AIM Funds Management, a mutual fund company, developed online investment tools to help in the battle to attract and retain customers during the stock market downturn. The service—designed for financial advisors to work with clients—could have become a liability, though, if the site crashed under heavy usage. But the company says its use of test and measurement software helped it to preserve its stellar reputation.
“We consider our Web site and our tools to be a critical advantage in the market,” says Andrew Boyd, lead application engineer at AIM Funds Management, a division of British-based investment giant Amvescap. “As such, we’ve established baselines that we need to be constantly measuring our performance against.”
The business challenges outlined by Boyd are typical of the drivers behind a burgeoning market for test and measurement software. While the category falls under a number of headings, including automated software quality tools (ASQ), the products basically can be grouped into three baskets: tools for testing applications before they go into production; tools for tuning applications as they’re being deployed; and tools for measuring, monitoring and maximizing performance after deployment.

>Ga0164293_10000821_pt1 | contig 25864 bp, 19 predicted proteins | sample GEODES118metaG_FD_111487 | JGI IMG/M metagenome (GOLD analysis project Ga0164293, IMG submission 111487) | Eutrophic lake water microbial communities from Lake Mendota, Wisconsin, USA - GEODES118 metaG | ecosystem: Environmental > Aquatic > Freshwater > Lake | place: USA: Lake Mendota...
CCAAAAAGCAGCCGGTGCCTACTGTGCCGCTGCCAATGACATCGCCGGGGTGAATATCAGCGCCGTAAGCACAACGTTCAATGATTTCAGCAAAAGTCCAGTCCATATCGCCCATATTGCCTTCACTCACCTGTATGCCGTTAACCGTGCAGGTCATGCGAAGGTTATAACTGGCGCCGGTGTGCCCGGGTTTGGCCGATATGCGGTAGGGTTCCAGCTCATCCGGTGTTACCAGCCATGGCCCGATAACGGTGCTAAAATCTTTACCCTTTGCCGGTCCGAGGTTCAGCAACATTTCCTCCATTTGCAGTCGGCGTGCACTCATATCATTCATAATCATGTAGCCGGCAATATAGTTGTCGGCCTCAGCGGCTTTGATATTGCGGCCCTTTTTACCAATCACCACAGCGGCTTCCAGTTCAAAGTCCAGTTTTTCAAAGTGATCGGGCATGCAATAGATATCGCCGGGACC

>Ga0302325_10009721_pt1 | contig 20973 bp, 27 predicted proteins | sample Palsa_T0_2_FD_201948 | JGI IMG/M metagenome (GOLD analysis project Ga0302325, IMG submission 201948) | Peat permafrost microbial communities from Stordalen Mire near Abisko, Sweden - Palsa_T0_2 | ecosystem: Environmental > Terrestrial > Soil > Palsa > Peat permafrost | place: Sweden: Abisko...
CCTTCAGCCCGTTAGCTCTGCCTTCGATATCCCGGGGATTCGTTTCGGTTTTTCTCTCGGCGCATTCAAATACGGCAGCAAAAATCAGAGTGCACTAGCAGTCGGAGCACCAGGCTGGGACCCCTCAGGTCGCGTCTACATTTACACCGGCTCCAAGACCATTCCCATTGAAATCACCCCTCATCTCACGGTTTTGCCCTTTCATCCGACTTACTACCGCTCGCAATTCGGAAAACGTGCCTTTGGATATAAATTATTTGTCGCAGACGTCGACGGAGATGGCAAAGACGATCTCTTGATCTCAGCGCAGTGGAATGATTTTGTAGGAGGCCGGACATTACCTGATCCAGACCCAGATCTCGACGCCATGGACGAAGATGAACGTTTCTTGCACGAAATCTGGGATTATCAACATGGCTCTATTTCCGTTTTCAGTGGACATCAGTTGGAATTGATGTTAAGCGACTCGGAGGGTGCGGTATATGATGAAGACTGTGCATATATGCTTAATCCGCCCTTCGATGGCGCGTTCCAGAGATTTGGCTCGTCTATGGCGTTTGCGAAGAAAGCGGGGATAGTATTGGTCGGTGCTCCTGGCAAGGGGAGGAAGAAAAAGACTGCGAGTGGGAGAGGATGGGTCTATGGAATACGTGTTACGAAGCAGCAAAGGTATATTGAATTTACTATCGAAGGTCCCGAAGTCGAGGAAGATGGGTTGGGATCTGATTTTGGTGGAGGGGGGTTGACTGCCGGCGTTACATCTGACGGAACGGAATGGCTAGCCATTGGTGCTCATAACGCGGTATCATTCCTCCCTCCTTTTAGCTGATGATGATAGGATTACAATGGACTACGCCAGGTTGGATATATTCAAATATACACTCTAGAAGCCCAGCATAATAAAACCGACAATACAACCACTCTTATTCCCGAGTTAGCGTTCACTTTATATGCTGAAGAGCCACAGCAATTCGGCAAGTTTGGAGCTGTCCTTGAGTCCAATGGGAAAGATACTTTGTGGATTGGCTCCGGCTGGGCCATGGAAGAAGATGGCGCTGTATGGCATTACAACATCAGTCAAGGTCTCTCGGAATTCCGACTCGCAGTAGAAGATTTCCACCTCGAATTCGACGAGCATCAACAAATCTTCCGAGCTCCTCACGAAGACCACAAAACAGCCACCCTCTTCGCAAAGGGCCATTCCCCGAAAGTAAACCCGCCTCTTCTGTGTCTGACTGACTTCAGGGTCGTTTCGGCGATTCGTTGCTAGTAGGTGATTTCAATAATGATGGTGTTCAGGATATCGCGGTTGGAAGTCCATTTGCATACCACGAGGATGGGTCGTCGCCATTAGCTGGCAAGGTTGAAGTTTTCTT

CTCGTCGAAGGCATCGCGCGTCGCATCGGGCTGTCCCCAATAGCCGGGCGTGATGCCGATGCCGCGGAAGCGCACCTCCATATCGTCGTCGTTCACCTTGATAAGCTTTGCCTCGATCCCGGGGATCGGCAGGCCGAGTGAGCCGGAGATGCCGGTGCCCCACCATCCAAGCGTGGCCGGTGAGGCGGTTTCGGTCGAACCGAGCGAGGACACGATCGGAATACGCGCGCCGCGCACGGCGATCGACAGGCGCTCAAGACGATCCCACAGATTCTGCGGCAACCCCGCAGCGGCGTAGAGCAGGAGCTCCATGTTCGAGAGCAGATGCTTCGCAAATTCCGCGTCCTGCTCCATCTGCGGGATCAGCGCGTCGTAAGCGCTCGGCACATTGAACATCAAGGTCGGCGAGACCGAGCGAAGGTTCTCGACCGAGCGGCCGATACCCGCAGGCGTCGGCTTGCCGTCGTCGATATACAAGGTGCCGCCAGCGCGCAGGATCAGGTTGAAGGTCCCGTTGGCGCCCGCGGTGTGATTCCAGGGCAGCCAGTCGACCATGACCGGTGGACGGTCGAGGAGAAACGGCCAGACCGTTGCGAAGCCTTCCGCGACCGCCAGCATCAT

While the industry was hurt by the economic downturn and technology implosion of 2001, IDC analyst Richard Heiman says the market still managed to achieve a modest gain of 2.7%, reaching $1.1 billion in worldwide revenue last year. Prior to 2001, the market was soaring at a 20% annual revenue growth rate. IDC expects the market to be robust this year, reaching $1.23 billion, or a 10.5% growth rate.
Heiman believes that the biggest piece of the market going forward will be in testing and measurement software specifically for monitoring distributed environments such as Web servers. That market, valued at $610 million in 2001, will reach $2 billion by 2006, a compound annual growth rate of 26.3%.
There are more than a dozen vendors vying for a piece of that market, including some of the enterprise systems management giants such as Computer Associates, IBM and Hewlett-Packard. However, the leader at the moment is Mercury Interactive of Sunnyvale, Calif., with half of the worldwide market, according to IDC. While Mercury has a substantial lead—its next closest competitor is Rational with 25% market share—Mercury will increasingly have to fight off competition from players in the enterprise systems management market. BMC Software, which has four times the revenue of Mercury, is making a play for the space with such products as SiteAngel. For now, however, BMC isn’t even on IDC’s radar for this category of tools.